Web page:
The opinion of the court was delivered by: Milton I. Shadur Senior United States District Judge
This Court's April 12, 2011 memorandum order ("Order") reiterated this Court's concern as to whether pro se plaintiff Amos Ben Israel ("Ben Israel") had exhausted all available administrative remedies before launching his 42 U.S.C. §1983 action--an exhaustion requirement that 42 U.S.C. §1997e(a) makes a precondition to the institution of any such lawsuit. As the Order stated, this Court had then undertaken an inquiry as to whether this District Court's recently adopted program of obtaining pro bono counsel to assist in Pavey hearings (see Pavey v. Conley, 544 F.3d 739 (7th Cir. 2008)) might be utilized here.
This Court has now received a response from the lawyer heading up the volunteer program that provides Pavey assistance. Instead of this Court essaying a paraphrase of that response, it is replicated in its entirety here:
I have reviewed the docket sheet, complaint, and Mr. Israel's motion for extension of time.
Based on the time line alleged by Mr. Israel, it is virtually impossible for him to have exhausted his administrative remedies. According to the complaint, he arrived at Stateville's Reception Center on January 14, 2011. He was transferred to Dixon at some time prior to February 21, 2011, when he signed the complaint. According to the docket sheet, his complaint was filed by the Clerk of the Court on March 8, 2011.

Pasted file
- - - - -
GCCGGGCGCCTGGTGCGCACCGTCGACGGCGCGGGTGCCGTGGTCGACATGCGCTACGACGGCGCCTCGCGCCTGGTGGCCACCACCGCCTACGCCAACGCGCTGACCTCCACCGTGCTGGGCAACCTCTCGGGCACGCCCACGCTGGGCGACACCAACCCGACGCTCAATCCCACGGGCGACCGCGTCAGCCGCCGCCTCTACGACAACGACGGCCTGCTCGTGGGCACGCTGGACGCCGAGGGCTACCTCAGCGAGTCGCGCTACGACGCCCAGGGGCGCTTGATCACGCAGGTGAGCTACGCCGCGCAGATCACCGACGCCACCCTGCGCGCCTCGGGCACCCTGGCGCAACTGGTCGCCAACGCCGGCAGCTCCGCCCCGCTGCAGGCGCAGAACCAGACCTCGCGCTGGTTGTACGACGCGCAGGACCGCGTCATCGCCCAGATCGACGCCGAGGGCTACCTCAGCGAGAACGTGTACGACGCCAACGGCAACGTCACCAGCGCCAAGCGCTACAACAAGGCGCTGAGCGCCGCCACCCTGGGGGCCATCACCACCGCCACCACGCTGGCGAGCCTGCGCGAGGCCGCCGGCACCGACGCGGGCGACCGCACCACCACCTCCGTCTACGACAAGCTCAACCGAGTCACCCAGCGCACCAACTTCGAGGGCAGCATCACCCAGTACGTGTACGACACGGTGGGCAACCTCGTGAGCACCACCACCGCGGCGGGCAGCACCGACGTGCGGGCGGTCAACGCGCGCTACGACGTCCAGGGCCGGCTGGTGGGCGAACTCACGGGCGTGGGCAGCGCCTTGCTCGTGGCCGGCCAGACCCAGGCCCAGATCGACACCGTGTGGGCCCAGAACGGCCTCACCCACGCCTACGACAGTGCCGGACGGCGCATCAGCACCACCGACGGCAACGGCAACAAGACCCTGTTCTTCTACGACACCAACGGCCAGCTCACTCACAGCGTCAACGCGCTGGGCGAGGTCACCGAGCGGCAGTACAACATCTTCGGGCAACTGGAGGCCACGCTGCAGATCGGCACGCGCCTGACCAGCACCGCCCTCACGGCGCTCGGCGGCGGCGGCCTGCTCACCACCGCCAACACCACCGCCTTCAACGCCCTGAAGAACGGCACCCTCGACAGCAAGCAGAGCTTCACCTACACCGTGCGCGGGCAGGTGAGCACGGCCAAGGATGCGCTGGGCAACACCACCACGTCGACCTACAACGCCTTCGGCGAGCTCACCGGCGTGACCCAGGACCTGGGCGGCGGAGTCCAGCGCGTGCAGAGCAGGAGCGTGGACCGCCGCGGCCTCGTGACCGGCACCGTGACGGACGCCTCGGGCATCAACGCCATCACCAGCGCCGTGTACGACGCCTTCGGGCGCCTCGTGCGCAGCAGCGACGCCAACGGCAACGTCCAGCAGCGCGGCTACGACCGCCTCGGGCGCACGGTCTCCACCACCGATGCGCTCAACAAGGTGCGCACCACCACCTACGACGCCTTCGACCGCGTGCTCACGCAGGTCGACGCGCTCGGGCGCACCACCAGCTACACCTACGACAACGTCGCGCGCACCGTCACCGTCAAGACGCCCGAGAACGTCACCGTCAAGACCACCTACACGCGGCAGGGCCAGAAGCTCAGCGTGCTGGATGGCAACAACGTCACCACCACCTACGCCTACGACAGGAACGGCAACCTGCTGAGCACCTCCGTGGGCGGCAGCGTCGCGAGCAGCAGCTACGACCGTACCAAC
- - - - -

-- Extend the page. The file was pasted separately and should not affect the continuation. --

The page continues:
If he filed a grievance at Stateville, he would have had to complete all five levels of the grievance appeal process (counselor, grievance officer, warden, Administrative Review Board, and Director) in less than two months. Each of these steps alone can take that long.
Alternately, he could have waited until he arrived at Dixon, and then filed directly with the Administrative Review Board. According to the complaint, as late as January 31, 2011, he was still at Stateville. This would mean that the Administrative Review Board issued a decision in less than 6 weeks. Under the regulations, the Administrative Review Board has six months to complete its review, and in my experience, often misses even that deadline. The chance that he obtained a final ruling on his grievance in less than 6 weeks is remote.
In Mr. Israel's motion for extension, he does not say he has completed the grievance process. Instead, he says he is unable to obtain We are able to recruit attorneys to accept these cases because we represent to them that we vet the cases. That is, our tacit representation to the pro bono coordinators is that we have investigated the case, and found that there is a plausible factual and legal basis for the claim. In this instance I feel unable to make that representation.
Since this is a new program, I am not sure how I should proceed. I appreciate any suggestions you may be able to provide.
Based on what has been said there and on Ben Israel's own failure to provide any showing of the necessary exhaustion, both the ...